Bulgarian Artist, based in, Canada, Painting & Drawing: Alexander Ahilov
1) What Art books are you currently looking at?
I really like the Austrian artist Friedensreich Hundertwasser and his work. I have an excellent edition of a book called: ”Hundertwasser” by Harry Rand. His work really inspires me with the illustrative composition and with the artistic and creative way of thinking. I like his vision of expressionist architecture and the realized buildings in Vienna – Austria (Landstrase District) where Hundertwasser was real spiritual leader.
2) What was the last truly inspiring Art book you saw?
There are many, but I would like to mention Wassily Kandinsky's “The Art of Spiritual Harmony”, “Point and Line to Plane”, “Complete Writings on Art”. I think the theory of composition which Kandinsky summarized, comes from some art sources from our old civilization. The great thing about Kandinsky is that he had the ability to see the elements of the composition and presented them to us in a way that they can apply to any arts.
3) Give us the name of your favorite overlooked or under appreciated Artist?
I am sure there are many overlooked or under appreciatedartists but I will leave this to curators and the time to decide. My view about the success is not about how many paintings the artist sells and how expensive they are, but what kind of message the artist sends to the people. The financial success is not the measurement for me. The spiritual growth is more important.
4) What are your Artistic guilty pleasures? Do you have a favorite genre/style?
I do not feelguilty butpeople might be surprised to hear that I listen to Jazz and Classic Rock a lot while I am painting. I think my favorite style is the abstract art because, I feel I can say more this way using different tones, compositions and geometric forms. I like to break the generalshapes evenif it is a portrait and to challenge visually any subject.
5) If we came to your studio what would we see?
There would be reasonable mess, two easels, one big table with dry and clean brushes, a lot of paint (oil and acrylic), jars with turpentine,dammargum, glues andstaff, a lot of paintings of different sizes,deskwith a big PC computer with two monitors, fancy Wacom tablet and a lot of art books, notes that I never read, business cards. I try to be organized but it does not happen always.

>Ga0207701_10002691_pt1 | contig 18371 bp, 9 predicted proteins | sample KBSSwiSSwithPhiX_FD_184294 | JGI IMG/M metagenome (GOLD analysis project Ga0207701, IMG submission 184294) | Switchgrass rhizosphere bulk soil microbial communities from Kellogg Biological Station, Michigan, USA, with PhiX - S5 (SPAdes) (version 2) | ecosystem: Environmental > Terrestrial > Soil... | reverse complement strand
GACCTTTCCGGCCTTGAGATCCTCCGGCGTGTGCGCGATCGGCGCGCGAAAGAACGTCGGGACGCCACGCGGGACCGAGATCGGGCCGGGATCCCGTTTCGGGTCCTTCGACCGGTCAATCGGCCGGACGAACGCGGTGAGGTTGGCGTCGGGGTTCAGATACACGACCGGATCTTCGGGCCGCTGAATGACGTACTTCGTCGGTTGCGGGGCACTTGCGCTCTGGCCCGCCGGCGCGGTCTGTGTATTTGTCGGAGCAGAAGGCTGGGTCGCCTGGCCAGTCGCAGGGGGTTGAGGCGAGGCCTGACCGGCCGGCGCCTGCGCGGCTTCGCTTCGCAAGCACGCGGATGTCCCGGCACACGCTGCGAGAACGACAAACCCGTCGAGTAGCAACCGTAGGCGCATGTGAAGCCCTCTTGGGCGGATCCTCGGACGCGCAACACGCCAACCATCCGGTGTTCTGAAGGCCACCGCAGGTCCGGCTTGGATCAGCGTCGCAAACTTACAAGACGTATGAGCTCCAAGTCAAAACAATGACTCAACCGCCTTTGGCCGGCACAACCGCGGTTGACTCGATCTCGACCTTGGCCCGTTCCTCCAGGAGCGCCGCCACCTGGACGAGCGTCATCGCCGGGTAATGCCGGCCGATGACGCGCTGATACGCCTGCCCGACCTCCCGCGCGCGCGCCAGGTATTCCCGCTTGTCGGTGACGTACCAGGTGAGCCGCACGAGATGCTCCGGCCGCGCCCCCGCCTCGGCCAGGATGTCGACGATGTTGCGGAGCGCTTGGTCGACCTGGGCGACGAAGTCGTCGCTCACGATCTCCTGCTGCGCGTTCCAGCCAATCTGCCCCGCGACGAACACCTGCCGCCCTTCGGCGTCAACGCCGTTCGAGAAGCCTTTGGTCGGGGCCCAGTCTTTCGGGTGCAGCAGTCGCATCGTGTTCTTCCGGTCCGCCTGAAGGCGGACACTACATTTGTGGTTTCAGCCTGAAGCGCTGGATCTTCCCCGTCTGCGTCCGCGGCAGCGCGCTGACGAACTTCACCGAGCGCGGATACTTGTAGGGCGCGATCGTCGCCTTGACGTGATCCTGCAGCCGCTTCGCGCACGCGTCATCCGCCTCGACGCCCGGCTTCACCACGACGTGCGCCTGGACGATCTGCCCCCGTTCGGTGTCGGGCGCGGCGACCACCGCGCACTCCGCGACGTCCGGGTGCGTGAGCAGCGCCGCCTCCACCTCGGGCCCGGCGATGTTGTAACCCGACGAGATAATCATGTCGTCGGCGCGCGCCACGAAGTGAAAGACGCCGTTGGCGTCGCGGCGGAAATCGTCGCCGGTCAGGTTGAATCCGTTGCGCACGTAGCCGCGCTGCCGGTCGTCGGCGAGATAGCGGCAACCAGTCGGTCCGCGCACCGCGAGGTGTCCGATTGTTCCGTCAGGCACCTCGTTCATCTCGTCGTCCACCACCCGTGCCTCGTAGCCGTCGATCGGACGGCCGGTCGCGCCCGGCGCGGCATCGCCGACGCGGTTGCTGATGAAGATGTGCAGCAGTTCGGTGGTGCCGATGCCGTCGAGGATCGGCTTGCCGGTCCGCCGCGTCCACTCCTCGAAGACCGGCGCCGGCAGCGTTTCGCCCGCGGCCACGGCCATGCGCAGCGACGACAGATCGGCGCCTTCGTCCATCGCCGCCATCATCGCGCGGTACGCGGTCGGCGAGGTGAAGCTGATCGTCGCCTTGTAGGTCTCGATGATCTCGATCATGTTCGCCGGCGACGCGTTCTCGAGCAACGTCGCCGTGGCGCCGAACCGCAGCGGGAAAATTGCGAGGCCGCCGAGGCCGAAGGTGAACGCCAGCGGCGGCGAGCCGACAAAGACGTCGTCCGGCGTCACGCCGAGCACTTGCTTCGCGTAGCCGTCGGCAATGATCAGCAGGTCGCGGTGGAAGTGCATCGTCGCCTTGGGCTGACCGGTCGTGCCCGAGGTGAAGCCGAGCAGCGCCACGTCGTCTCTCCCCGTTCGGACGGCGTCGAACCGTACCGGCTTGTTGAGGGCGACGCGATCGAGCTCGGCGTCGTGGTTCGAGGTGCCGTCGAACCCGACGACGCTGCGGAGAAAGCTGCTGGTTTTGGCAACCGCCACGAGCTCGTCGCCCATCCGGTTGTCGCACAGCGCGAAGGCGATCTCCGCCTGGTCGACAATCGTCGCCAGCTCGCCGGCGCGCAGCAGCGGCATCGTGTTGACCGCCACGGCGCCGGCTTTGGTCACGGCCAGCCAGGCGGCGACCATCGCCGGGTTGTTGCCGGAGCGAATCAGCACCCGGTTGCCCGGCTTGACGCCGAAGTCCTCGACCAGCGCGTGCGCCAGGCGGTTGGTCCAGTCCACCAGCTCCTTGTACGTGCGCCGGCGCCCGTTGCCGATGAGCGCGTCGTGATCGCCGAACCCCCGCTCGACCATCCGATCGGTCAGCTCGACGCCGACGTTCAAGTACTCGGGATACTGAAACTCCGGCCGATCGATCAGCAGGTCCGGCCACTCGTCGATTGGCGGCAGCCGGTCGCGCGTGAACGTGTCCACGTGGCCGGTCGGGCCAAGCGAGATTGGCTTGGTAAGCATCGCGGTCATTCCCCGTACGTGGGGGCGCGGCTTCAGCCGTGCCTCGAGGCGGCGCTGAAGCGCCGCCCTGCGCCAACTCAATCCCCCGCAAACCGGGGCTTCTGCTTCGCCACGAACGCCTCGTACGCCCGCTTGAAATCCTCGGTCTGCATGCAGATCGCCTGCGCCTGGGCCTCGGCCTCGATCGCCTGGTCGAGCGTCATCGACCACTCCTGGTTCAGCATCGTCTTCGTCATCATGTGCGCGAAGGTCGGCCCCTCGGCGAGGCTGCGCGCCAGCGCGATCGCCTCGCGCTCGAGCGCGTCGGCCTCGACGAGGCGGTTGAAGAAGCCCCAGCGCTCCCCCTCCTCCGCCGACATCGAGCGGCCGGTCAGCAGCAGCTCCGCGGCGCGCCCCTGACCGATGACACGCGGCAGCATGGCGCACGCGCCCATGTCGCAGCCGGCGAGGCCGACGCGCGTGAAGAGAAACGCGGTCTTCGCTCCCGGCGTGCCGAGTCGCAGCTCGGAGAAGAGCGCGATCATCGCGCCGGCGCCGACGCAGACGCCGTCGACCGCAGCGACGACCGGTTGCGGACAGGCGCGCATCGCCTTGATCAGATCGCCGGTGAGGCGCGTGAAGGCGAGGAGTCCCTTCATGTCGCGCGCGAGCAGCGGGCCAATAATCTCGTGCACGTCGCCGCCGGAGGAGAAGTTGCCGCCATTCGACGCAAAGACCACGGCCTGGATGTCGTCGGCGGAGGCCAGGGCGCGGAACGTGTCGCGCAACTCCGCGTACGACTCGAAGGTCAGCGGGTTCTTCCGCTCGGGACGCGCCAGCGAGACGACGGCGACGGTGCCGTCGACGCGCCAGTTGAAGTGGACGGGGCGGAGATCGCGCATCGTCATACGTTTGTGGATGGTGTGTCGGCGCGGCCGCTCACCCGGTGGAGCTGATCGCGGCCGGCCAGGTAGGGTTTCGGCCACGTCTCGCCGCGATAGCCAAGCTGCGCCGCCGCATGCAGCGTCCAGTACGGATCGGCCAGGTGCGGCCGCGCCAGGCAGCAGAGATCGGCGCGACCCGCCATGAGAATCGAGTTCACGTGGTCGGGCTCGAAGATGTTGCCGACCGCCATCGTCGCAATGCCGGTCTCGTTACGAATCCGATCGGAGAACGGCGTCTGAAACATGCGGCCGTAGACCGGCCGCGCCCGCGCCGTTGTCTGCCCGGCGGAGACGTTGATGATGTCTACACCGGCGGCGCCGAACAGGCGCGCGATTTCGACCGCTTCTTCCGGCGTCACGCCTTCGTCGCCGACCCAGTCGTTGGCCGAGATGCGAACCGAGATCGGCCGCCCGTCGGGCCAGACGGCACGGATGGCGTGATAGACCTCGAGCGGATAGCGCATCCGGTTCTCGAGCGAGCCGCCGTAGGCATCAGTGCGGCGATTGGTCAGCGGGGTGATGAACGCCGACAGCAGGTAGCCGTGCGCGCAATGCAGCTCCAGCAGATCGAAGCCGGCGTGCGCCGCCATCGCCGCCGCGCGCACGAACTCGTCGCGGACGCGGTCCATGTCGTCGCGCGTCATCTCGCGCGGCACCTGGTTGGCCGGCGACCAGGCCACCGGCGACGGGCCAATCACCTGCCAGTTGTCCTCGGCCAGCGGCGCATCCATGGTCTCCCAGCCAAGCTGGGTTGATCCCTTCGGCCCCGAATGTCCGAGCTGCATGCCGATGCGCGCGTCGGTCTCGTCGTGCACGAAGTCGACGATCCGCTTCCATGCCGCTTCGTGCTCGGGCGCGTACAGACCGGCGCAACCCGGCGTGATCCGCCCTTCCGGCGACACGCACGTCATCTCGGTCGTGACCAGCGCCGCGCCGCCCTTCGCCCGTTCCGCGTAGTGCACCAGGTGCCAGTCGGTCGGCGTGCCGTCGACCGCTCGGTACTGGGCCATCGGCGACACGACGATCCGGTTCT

6) What’s the best Art book on (Your nationalities) Art you’ve ever read?
I think the book I really enjoy to read is the book about the artist technology by my teacher Atanas Sharenkov. “Historical Tractates of Technology and Techniques in Fine Art” Volume One and Two, - this is a full tutorial about how to stretch different type canvases, how to make your own paint, gesso, modeling paste and the summery of how the old masters did it on wooden board with egg tempera and on canvas from gesso to final varnish. I think I was very lucky to be a student of Mr. Sharenkov because he taught me how to think technologically as an artist. We as students had access to a lot of art history books.
7) What subject other than Art, are you interested in? That nevertheless informs your work?
I studied graphic design in London, UK and 3D Computer Animation in Toronto, Canada years ago after completing my Master in Fine Arts - paintings and drawings in 1990. The computers were not as popular as they are now. Today I do also a lot of digital art and photography. Now I work in the gaming industry and my aim is to merge all traditional artistic rules and knowledge I have into the Art of Computer Games. I also love to do concept art and matte paintings.
8) What was the last Artbook that made you happy?
Wassily Kandinsky: “Complete Writings on Art”, I would highly recommend it to any fine artists, who do abstract paintings. In myopinion thisis the bible of the abstract art and infact itcould be the bible for any fine art subjects. I also think the galleries and museums such as: MetropolitanMuseum NY, British Museum, Hermitage Museum, Louvre, Tate Gallery, MOMA, AGO and more and more are one of the best open books for artists. We can learn a lot from their exhibitions.
9) What was the last Art book that made you sad?
I do not have a name inmind butI see a lot ofstaffon the internet which is very commercial and makes me feel sad. There is a lot of information aboutarts butitdoes not always helps. I think the social media could beuseful butalso it could be a dangerous way of communication. With the coming digitalworld Ihope the freedom of art will not disappear.
10) What kind of person were you as a child?
I was a difficult child. I did not like the sports and the games very much. My interest was theart butthis was not an option for me at the time. I wanted to create and build different things, to face creative challenges not to consume games. I had a lot of emotional support from my parents and friends. The best part of my childhood was the freedom and the constant joy.
11) Whom do you consider your Artistic Masters? Do you believe in mastery?
Yes Ido believe. The Paintings of the Masters bring something that we do not feel every day. They come with very powerful and positive energy. My artistic Masters are from Renaissance – Raffaello, Michelangelo, Caravaggio, LeonardodaVinci, Dutch Masters: Bosch, Bruegel, Vermeer, Impressionism: Degas, Monet, Van Gogh and few contemporaryartist, who are part of my constant artistic grow.